Maulana Masood Azhar
Pakistan's militant Jaish-e-Mohammad party chief Maulana Masood AzharReuters

Jaish-e-Mohammed chief Masood Azhar, who is believed to be the mastermind behind the Pathankot terror attack, is in "protective custody", the Punjab law minister in Pakistan has said. The minister said that Azhar will be arrested only if his involvement in the Pathankot attack is proved, Dawn News reported. 

Punjab law minister Rana Sanaullah's statement to the Pakistani news channel on Thursday came hours after Pakistan's foreign office said that it was not aware of the arrest of the JeM leader. 

However, Jaish-e-Mohammed released a statement in urdu on Thursday, in which it claimed that the arrest never happened. 

"Disbelievers and hypocrites across the world are celebrating our arrest, but the arrest never happened," the group said in a statement on Facebook, according to The Indian Express

"Even if they happen, what difference will it make? No difference, except one. Allah willing, there will be more enthusiasm and excitement among people of the faith, and the work of jihad will gather more strength," JeM said.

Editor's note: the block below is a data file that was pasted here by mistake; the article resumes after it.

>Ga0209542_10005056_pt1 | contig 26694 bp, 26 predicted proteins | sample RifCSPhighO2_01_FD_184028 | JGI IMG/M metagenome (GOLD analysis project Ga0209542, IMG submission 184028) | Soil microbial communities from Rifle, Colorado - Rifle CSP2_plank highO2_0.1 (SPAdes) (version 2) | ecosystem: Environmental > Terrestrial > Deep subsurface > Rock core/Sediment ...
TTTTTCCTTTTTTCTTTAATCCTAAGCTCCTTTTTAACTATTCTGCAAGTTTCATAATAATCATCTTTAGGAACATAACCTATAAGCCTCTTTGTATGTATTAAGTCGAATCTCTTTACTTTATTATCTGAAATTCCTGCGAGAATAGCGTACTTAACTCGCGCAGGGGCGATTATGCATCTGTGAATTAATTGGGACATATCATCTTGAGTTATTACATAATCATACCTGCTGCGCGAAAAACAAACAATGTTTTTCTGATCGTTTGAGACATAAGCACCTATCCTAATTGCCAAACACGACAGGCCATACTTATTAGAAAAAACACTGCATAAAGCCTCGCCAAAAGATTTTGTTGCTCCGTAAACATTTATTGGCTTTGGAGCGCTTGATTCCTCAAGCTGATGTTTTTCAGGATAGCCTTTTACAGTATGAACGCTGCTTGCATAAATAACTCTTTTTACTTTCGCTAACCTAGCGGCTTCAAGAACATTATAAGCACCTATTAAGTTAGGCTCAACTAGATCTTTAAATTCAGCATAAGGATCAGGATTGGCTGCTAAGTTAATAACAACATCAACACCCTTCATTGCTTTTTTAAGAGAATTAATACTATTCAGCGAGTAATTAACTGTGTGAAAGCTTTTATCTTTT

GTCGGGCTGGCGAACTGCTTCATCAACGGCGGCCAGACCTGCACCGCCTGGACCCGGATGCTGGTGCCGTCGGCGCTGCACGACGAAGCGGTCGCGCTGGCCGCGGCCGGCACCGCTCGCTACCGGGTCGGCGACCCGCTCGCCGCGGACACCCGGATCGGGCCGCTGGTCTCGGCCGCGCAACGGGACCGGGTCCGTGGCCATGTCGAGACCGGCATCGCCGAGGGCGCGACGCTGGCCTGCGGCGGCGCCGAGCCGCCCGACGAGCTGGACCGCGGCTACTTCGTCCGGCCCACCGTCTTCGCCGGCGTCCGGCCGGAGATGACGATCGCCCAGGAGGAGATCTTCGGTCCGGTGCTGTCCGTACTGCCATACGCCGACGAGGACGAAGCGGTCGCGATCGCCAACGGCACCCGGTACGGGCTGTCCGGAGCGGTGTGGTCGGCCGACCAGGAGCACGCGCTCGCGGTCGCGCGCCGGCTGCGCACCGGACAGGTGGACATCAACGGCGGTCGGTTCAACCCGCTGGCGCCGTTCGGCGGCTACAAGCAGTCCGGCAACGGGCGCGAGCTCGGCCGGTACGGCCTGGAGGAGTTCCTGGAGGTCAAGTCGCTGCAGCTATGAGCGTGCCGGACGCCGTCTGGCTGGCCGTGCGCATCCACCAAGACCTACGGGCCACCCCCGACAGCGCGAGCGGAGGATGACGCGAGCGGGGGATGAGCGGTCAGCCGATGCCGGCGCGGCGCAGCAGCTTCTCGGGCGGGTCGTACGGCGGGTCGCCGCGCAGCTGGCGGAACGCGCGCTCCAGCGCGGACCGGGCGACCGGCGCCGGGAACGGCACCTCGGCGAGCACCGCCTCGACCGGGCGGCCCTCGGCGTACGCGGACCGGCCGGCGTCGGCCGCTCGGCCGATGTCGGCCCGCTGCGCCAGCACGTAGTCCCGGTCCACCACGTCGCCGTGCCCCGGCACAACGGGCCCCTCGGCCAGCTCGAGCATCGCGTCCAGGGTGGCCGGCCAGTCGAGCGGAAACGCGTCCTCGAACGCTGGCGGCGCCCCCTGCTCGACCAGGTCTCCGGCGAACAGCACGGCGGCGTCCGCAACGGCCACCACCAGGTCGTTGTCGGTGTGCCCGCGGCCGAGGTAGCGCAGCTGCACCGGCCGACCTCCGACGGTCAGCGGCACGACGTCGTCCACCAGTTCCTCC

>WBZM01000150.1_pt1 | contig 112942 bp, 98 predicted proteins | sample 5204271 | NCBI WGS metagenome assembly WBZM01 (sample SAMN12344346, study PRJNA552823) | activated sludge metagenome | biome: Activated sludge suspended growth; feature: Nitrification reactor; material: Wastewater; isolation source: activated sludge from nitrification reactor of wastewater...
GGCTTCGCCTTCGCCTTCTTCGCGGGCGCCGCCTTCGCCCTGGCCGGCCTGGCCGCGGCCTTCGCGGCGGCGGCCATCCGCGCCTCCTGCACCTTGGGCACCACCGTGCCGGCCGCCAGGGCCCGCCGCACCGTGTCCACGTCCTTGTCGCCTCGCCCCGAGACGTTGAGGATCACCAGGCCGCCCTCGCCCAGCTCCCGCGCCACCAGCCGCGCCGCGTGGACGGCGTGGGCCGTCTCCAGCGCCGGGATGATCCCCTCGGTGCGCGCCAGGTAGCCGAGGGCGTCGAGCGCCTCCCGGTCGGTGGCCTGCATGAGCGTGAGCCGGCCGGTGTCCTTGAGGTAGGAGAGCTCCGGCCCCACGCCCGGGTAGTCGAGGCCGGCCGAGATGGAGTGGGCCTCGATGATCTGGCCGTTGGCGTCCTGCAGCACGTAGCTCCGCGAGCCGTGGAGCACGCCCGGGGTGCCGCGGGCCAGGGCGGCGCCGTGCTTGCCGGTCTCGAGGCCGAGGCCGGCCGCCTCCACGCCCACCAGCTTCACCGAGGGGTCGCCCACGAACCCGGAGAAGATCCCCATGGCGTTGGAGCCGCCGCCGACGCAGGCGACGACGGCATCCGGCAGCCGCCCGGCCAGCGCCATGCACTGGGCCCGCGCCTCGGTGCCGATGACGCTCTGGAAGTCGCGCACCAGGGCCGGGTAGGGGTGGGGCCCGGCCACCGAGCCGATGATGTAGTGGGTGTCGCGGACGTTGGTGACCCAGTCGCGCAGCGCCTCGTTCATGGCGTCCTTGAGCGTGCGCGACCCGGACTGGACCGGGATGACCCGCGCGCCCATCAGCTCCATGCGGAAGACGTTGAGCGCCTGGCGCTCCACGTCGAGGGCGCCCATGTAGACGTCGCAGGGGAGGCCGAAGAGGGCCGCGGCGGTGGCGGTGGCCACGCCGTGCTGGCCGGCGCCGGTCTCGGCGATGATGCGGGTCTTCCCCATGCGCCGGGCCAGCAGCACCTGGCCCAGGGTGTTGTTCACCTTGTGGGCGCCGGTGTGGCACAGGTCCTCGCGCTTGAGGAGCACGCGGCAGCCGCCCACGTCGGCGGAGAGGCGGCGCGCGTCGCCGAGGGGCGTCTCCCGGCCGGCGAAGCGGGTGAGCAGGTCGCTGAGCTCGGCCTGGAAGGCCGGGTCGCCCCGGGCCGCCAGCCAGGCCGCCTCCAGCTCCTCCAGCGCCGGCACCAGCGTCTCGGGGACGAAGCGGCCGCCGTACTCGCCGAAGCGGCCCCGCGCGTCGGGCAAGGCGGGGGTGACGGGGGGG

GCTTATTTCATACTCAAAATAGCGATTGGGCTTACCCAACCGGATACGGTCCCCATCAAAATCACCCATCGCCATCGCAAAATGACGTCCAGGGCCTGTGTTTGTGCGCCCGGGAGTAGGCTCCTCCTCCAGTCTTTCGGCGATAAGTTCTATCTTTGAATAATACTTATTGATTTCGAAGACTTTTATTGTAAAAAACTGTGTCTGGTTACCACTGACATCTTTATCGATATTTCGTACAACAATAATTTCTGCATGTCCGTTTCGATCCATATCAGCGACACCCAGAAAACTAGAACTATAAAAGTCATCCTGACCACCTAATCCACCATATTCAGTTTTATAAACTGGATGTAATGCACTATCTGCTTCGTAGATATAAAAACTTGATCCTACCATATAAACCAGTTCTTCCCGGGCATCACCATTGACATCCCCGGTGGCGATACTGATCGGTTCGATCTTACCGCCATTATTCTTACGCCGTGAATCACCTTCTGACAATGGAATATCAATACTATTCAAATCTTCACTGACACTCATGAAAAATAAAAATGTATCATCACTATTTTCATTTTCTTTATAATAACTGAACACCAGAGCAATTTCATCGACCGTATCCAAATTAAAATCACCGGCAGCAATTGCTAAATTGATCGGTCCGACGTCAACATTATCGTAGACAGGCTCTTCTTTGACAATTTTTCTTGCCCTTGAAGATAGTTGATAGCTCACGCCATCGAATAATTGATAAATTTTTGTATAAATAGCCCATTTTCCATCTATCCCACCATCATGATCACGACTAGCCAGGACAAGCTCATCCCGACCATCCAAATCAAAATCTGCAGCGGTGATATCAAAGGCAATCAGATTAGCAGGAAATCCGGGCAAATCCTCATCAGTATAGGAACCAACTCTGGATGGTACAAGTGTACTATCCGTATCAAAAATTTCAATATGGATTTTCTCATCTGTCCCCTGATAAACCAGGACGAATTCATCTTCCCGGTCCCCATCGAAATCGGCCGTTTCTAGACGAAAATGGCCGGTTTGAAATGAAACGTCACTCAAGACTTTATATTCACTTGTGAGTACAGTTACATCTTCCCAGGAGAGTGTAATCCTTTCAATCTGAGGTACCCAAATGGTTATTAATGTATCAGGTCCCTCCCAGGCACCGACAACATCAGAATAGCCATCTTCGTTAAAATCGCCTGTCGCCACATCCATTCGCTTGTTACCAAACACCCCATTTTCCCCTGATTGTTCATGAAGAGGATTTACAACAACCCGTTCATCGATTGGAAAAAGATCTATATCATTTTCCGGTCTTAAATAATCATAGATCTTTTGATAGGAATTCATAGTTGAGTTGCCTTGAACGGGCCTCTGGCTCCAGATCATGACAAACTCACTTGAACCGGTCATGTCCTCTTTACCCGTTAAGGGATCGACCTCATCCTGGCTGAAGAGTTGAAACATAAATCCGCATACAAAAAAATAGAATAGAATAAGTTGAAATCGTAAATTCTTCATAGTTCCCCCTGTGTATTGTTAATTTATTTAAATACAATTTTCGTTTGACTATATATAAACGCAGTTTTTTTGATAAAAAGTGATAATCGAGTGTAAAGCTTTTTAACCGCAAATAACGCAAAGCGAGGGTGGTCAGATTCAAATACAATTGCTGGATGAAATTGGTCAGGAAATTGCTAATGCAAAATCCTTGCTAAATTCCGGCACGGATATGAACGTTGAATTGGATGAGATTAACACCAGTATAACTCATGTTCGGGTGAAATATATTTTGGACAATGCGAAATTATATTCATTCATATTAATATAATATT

India has sought confirmation on Azhar's arrest after Pakistan claimed on Wednesday that it had arrested three leaders of the terror group in connection to the Pathankot attack. 

Pakistani Prime Minister Nawaz Sharif had ordered the formation of a joint investigation committee to look into the Pathankot attack, which India believes was perpetrated by the Pakistan-based Jaish-e-Mohammed. 

Who is Masood Azhar?

Azhar had fought the Soviets in Afghanistan and then went on to join Harkat-ul-Ansar -- a Pakistan based Islamic militant outift. As the general secretary of the group, he brought several foreign fighters to Kashmir, including war veterans from Afghanistan, according to The Indian Express.

In 1994, Azhar landed in Delhi's international airport and went on to visit the site of the demolished Babri Masjid in Ayodhya. The demolition of the 16th century mosque was said to have made Azhar turn his attention to India, according to Hindustan Times.

Azhar was nabbed by Indian officials when he was in Srinagar just a few days after he arrived in India.

He was released on 31 December, 1999, after an Air India plane to Kandahar was hijacked. Azhar was freed along with two terrorists in exchange for the 155 passengers on board the flight.

A year after his release, Azhar founded Jaish-e-Mohammad (JeM), which means the Army of the Prophet.